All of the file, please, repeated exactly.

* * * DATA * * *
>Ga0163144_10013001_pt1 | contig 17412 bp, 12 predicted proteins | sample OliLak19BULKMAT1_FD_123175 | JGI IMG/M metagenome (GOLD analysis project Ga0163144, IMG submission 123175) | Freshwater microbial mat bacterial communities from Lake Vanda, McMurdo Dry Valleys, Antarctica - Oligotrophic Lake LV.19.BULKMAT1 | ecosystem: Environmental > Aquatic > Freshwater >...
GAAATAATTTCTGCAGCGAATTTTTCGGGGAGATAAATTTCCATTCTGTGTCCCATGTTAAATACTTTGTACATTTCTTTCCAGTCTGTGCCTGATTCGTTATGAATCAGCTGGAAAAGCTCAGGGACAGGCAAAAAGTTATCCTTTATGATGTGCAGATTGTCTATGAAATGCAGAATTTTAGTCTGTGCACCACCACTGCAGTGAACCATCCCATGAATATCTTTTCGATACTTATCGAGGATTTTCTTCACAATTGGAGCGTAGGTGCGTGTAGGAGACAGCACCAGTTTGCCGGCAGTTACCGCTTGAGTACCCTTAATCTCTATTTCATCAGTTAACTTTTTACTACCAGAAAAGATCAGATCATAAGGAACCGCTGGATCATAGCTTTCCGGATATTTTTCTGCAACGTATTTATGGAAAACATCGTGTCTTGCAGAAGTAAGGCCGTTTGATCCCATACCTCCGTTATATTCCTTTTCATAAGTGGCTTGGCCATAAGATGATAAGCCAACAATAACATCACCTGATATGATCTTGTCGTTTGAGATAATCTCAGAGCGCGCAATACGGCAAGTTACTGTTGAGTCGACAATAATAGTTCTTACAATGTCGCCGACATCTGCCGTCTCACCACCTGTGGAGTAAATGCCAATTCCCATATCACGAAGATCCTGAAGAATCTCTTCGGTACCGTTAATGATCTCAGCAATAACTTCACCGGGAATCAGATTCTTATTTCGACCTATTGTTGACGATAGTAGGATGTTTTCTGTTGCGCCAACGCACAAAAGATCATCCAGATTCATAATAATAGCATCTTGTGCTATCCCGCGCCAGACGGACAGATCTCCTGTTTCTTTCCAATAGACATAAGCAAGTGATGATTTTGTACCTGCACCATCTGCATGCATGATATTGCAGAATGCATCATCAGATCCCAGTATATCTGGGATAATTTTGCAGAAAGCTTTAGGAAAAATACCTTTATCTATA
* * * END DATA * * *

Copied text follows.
>Ga0163144_10013001_pt1 | contig 17412 bp, 12 predicted proteins | sample OliLak19BULKMAT1_FD_123175 | JGI IMG/M metagenome (GOLD analysis project Ga0163144, IMG submission 123175) | Freshwater microbial mat bacterial communities from Lake Vanda, McMurdo Dry Valleys, Antarctica - Oligotrophic Lake LV.19.BULKMAT1 | ecosystem: Environmental > Aquatic > Freshwater >...
GAAATAATTTCTGCAGCGAATTTTTCGGGGAGATAAATTTCCATTCTGTGTCCCATGTTAAATACTTTGTACATTTCTTTCCAGTCTGTGCCTGATTCGTTATGAATCAGCTGGAAAAGCTCAGGGACAGGCAAAAAGTTATCCTTTATGATGTGCAGATTGTCTATGAAATGCAGAATTTTAGTCTGTGCACCACCACTGCAGTGAACCATCCCATGAATATCTTTTCGATACTTATCGAGGATTTTCTTCACAATTGGAGCGTAGGTGCGTGTAGGAGACAGCACCAGTTTGCCGGCAGTTACCGCTTGAGTACCCTTAATCTCTATTTCATCAGTTAACTTTTTACTACCAGAAAAGATCAGATCATAAGGAACCGCTGGATCATAGCTTTCCGGATATTTTTCTGCAACGTATTTATGGAAAACATCGTGTCTTGCAGAAGTAAGGCCGTTTGATCCCATACCTCCGTTATATTCCTTTTCATAAGTGGCTTGGCCATAAGATGATAAGCCAACAATAACATCACCTGATATGATCTTGTCGTTTGAGATAATCTCAGAGCGCGCAATACGGCAAGTTACTGTTGAGTCGACAATAATAGTTCTTACAATGTCGCCGACATCTGCCGTCTCACCACCTGTGGAGTAAATGCCAATTCCCATATCACGAAGATCCTGAAGAATCTCTTCGGTACCGTTAATGATCTCAGCAATAACTTCACCGGGAATCAGATTCTTATTTCGACCTATTGTTGACGATAGTAGGATGTTTTCTGTTGCGCCAACGCACAAAAGATCATCCAGATTCATAATAATAGCATCTTGTGCTATCCCGCGCCAGACGGACAGATCTCCTGTTTCTTTCCAATAGACATAAGCAAGTGATGATTTTGTACCTGCACCATCTGCATGCATGATATTGCAGAATGCATCATCAGATCCCAGTATATCTGGGATAATTTTGCAGAAAGCTTTAGGAAAAATACCTTTATCTATA